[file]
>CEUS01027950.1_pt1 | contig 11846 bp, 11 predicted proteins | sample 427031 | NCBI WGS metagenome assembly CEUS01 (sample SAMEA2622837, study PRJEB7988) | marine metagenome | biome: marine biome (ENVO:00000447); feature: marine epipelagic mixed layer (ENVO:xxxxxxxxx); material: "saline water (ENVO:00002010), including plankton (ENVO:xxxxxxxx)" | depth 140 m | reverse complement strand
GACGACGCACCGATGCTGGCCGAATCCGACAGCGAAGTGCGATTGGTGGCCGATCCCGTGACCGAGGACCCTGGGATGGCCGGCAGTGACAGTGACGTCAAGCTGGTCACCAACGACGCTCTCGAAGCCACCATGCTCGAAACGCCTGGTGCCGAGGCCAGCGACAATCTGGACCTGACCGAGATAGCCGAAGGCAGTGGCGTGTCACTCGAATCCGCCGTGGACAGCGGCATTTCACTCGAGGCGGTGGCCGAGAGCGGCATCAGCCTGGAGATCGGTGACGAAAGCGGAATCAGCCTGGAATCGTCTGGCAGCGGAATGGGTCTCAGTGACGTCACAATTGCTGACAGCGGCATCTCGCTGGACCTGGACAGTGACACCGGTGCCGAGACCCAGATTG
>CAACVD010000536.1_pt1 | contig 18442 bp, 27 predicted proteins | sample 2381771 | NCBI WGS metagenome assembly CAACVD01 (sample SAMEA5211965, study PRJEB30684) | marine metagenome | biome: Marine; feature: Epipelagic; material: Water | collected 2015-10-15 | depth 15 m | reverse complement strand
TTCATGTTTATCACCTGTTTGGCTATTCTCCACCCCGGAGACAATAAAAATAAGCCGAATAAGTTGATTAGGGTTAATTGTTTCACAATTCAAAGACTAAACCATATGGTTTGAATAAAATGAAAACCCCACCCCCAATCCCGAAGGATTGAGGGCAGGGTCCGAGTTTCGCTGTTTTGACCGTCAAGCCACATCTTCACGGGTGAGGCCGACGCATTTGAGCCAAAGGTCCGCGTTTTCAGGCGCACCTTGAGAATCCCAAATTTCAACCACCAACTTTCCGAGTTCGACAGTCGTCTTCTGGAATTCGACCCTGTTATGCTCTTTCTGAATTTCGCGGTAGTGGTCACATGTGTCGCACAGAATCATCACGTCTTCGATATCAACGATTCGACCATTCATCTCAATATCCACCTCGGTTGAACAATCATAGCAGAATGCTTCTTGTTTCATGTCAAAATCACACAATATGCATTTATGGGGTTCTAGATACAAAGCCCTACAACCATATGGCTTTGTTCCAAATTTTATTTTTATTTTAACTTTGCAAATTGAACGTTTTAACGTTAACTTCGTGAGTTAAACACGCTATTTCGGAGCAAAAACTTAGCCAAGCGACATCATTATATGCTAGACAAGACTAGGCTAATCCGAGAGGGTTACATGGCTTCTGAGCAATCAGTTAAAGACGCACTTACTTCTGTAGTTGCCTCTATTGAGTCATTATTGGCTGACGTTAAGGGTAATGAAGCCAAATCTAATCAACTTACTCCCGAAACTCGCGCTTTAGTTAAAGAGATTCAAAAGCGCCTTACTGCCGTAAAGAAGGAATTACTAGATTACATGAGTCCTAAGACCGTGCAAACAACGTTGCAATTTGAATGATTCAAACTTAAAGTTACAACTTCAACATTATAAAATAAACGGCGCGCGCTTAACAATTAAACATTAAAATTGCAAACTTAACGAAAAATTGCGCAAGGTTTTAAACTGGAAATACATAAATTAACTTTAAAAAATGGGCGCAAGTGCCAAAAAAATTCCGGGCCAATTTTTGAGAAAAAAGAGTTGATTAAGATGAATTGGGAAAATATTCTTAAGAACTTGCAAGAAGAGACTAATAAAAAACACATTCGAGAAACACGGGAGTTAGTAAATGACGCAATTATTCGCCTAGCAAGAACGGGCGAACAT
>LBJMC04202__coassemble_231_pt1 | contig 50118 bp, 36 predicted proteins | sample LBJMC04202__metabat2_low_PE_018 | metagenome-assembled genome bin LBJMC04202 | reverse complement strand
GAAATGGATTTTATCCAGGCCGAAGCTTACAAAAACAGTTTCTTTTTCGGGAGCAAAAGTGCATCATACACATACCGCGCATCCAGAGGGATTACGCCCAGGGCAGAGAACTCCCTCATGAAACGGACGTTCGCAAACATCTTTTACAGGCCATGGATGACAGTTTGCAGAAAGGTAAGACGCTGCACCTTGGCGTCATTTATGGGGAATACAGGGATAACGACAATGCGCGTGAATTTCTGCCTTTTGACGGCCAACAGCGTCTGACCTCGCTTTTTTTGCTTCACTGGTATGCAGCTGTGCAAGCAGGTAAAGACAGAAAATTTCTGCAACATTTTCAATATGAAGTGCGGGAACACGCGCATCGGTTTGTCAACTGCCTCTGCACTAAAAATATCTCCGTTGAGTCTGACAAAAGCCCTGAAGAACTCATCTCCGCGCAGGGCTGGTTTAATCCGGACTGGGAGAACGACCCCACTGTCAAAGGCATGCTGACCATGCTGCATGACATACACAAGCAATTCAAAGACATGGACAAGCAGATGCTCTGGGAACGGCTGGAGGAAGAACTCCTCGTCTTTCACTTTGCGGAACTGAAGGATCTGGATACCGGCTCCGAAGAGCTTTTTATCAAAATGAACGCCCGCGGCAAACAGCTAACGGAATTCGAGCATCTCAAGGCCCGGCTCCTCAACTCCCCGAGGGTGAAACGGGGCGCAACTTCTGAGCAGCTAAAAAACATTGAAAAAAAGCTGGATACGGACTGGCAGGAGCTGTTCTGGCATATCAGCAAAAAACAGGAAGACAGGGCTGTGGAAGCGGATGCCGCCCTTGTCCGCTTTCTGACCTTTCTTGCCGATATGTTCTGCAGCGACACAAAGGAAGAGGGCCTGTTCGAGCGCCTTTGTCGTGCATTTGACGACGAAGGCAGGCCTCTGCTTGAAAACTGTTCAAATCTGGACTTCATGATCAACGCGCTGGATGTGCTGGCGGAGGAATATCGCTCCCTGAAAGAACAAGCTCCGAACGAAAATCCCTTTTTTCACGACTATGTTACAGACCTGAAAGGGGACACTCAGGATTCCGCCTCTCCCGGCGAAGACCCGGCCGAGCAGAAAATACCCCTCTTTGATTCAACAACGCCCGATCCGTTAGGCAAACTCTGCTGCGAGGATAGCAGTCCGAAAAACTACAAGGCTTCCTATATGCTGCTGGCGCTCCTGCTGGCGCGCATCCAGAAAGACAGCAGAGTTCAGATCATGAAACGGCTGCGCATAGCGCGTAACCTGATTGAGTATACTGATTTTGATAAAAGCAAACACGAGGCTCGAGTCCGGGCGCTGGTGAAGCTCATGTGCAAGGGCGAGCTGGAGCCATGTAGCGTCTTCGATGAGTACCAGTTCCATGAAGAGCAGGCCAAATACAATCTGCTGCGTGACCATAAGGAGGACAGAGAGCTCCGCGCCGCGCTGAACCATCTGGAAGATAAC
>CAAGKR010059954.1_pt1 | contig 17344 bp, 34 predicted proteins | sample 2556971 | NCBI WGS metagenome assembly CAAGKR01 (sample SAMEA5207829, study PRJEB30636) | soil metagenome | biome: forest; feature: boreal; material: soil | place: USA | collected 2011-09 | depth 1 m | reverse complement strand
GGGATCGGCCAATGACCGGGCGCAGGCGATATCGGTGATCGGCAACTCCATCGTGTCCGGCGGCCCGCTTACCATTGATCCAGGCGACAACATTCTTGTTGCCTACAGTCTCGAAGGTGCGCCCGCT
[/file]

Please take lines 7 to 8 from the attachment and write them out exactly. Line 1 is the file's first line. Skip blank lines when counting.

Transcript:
>CAAGKR010059954.1_pt1 | contig 17344 bp, 34 predicted proteins | sample 2556971 | NCBI WGS metagenome assembly CAAGKR01 (sample SAMEA5207829, study PRJEB30636) | soil metagenome | biome: forest; feature: boreal; material: soil | place: USA | collected 2011-09 | depth 1 m | reverse complement strand
GGGATCGGCCAATGACCGGGCGCAGGCGATATCGGTGATCGGCAACTCCATCGTGTCCGGCGGCCCGCTTACCATTGATCCAGGCGACAACATTCTTGTTGCCTACAGTCTCGAAGGTGCGCCCGCT